Hi,

Is there a way to dimension a point sketch point such that it is at a certain distance from other point along the spline.

I've tried clicking on end points and then the spline. Still I don't get the arc length dimension.

I'm on SW 2015

Hi,

Is there a way to dimension a point sketch point such that it is at a certain distance from other point along the spline.

I've tried clicking on end points and then the spline. Still I don't get the arc length dimension.

I'm on SW 2015

You can insert a point (Reference Geometry) at a distance along a spline

From the dimension added it isn't obvious that the point is along the spline, but it is. Here I added a driven dimension showing the difference

To choose which end the point is dimensioned from select the spline closest to end you want, eg here is the other way

Hi Rob,

Yes your reply is one of the solution but it's not what i was looking for.

Sorry, I should have mentioned "Sketch point" in my question rather than "point". (Edited now)

the reason I want to dimension a sketch point is to use it in pattern with vary sketch.

e.g. In my sketch below I've dimensioned the center of revolve feature from the end point (observe that it is the shortest distance, not along the path). This dimension is used as direction in vary sketch. The sphere radius constant 30.

If I insert a reference geometry point (25mm along the spline) and coincide my sphere center it'll no longer become vary sketch pattern.

When i do the linear pattern ( 20 mm spacing), the pattern creates the center for next sphere such that the shortest distance between previous point and the it is 20 mm. In areas where the curvature is tight the spacing seems to be larger.But I wanted pattern to be equally placed along the spline.

I know this can be achieved in curve driver pattern. Curve driven pattern cannot be applied to condition where the sphere radius increase/decrease along the path. Above is for illustration only.

You can use Rob's method, and then create sketch points and make them coincident to the points that Rob is mentioning.

Hi Sachin

Yep, I feel your pain the vary sketch option is brilliant, but it has some limitations. As does curve pattern, variable pattern et al.

In the past I came up with a solution that catches the problems that fall through the cracks. It is by no means pretty, but it is powerful. It's a pattern of configurations inside an assembly. This allows you a great deal of freedom to do pretty much anything, but the downside is the manual maintenance you have to do when changing the pattern instance number. That said it's still pretty quick, there are a couple of Design Tables to help.

So just for fun..

Here I let Excel do all the work, but you could also create your 'sketch to vary' similar as in a linear pattern. The beauty here is that you can vary as much as you want, not just one linear dimension. A couple of points to add that may be helpful - you can save an assembly as a part, you can insert parts into other parts.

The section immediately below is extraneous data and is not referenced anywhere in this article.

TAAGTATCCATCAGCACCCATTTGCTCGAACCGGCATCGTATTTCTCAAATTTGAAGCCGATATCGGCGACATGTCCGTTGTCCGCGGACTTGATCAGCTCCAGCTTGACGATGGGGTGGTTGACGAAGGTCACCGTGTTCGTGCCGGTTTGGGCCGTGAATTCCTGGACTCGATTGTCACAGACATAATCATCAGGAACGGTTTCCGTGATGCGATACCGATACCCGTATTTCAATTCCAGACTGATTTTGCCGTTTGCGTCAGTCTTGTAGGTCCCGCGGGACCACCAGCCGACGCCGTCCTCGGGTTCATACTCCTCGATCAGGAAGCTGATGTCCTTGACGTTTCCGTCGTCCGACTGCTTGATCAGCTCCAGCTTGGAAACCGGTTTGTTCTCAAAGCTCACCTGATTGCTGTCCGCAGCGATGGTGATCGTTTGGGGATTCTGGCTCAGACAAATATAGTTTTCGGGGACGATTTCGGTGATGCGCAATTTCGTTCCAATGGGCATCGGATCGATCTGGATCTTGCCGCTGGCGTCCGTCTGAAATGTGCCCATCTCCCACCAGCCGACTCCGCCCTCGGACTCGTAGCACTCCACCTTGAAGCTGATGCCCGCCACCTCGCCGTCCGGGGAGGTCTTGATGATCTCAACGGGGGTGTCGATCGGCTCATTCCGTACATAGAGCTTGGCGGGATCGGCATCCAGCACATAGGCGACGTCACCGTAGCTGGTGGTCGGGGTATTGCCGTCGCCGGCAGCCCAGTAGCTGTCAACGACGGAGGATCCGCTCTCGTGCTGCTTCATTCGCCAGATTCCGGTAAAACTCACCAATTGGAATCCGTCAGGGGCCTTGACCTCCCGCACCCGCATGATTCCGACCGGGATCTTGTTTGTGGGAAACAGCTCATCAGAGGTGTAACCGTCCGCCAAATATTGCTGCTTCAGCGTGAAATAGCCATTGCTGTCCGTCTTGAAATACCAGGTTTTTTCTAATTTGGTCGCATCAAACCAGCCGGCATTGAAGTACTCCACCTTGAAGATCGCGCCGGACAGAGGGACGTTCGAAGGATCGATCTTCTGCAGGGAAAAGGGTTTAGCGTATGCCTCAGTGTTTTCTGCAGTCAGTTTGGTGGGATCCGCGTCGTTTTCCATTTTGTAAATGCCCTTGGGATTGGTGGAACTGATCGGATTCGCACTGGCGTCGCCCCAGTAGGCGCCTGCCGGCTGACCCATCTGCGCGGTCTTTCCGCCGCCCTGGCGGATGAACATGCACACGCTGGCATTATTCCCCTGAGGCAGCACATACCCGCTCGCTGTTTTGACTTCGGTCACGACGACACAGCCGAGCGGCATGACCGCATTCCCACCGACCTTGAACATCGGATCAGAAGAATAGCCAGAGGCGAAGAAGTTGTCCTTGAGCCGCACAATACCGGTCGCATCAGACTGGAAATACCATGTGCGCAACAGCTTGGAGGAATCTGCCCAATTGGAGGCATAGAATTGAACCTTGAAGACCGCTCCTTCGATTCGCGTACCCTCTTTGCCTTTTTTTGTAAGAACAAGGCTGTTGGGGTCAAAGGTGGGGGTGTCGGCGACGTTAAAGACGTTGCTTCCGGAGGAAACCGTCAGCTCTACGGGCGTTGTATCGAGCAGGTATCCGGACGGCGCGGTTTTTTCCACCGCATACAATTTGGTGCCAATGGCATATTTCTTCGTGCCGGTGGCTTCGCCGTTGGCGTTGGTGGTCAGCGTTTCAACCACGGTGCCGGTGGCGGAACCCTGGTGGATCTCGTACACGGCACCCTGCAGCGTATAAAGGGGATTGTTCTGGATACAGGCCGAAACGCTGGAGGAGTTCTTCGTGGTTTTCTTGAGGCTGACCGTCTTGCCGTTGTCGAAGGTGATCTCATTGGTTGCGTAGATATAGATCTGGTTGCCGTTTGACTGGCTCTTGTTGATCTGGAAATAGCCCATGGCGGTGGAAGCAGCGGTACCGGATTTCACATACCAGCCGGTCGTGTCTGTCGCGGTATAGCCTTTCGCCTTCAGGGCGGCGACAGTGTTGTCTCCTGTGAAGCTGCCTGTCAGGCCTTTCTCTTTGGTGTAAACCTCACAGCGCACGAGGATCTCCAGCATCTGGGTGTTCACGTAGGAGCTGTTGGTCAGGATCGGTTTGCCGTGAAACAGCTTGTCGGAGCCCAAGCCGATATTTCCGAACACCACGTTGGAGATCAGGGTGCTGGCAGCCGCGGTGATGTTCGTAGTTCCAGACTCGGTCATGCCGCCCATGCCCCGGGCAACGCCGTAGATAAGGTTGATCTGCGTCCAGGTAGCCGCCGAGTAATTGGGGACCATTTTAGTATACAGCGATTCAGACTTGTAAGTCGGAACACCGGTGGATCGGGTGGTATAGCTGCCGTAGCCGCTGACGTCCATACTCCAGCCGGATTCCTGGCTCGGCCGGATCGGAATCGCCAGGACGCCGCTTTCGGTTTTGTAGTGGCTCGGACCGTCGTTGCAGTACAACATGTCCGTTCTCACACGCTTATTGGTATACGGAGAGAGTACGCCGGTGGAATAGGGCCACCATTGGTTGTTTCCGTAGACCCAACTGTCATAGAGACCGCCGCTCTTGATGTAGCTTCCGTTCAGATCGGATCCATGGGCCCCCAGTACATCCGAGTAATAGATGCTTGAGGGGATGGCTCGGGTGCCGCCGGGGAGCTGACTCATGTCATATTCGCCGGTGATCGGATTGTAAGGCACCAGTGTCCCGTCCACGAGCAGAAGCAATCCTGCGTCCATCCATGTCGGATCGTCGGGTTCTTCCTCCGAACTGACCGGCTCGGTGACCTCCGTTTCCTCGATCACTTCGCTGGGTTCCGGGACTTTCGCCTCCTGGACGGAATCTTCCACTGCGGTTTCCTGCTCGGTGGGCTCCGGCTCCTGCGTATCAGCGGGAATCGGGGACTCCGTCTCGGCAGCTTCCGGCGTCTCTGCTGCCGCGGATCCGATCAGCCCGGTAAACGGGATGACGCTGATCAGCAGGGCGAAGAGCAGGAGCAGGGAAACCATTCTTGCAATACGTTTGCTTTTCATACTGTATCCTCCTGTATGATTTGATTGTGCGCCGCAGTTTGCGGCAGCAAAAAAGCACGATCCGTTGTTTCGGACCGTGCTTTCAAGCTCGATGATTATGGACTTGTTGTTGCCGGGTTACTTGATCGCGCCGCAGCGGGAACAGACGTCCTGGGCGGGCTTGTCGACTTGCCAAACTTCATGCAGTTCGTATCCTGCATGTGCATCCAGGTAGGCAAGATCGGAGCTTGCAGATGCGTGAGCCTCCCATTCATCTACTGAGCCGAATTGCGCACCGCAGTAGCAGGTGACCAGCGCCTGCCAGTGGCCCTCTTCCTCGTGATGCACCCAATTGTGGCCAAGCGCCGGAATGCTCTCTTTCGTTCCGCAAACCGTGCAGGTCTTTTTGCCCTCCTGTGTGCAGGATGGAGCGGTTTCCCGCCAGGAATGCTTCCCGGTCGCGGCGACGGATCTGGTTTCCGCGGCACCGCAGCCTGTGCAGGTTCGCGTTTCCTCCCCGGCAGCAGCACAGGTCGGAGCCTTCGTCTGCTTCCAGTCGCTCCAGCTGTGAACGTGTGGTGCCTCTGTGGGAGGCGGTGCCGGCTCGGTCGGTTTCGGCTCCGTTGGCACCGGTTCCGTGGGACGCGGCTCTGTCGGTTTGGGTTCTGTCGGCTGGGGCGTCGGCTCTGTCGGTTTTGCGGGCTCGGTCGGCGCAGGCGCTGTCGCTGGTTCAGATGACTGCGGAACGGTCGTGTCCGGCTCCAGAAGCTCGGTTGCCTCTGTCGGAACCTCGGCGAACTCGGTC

Instead of trying to explain the process I recorded a video of me building this, I speeded it up twice but it's still too big to put here but I have a link Configuration Pattern in Assembly - YouTube

It would be great if the vary sketch pattern could be improved. Here's what Matt Lombard said about it in the SW Bible

Wow Rob wow,

Th th this is amazing. Truly out of the box thinking. Frankly, it took a while for me to digest . Though not very direct it solves my problem

Thanks for sharing. I can see where I can apply this method in future too.

Thanks Sachin

I developed the technique for creating curved staircases. What I didn't know then was how to create all the parts easily, the circular pattern at 360degrees was a recent discovery .

There are plenty of quirks with it. For example if you reduce the pattern number in the assembly, then you must reload the file before you increase it again or the instance ids <n> become disjoint.

What I'd really like is the ability for the vary sketch to solve equations. If this were allowed, we could create a dimension to drive the pattern, eg 1,2,3,4,5,6,7,.. and then use that dimension/instance number wherever and however we want. That would really make designing staircases a lot easier

Hi Sachin

Yep, I feel your pain the vary sketch option is brilliant, but it has some limitations. As does curve pattern, variable pattern et al.

In the past I came up with a solution that catches the problems that fall through the cracks. It is by no means pretty, but it is powerful. It's a pattern of configurations inside an assembly. This allows you a great deal of freedom to do pretty much anything, but the downside is the manual maintenance you have to do when changing the pattern instance number. That said it's still pretty quick, there are a couple of Design Tables to help.

So just for fun..

Here I let Excel do all the work, but you could also create your 'sketch to vary' similar as in a linear pattern. The beauty here is that you can vary as much as you want, not just one linear dimension. A couple of points to add that may be helpful - you can save an assembly as a part, you can insert parts into other parts.

Instead of trying to explain the process I recorded a video of me building this, I speeded it up twice but it's still too big to put here but I have a link Configuration Pattern in Assembly - YouTube

It would be great if the vary sketch pattern could be improved. Here's what Matt Lombard said about it in the SW Bible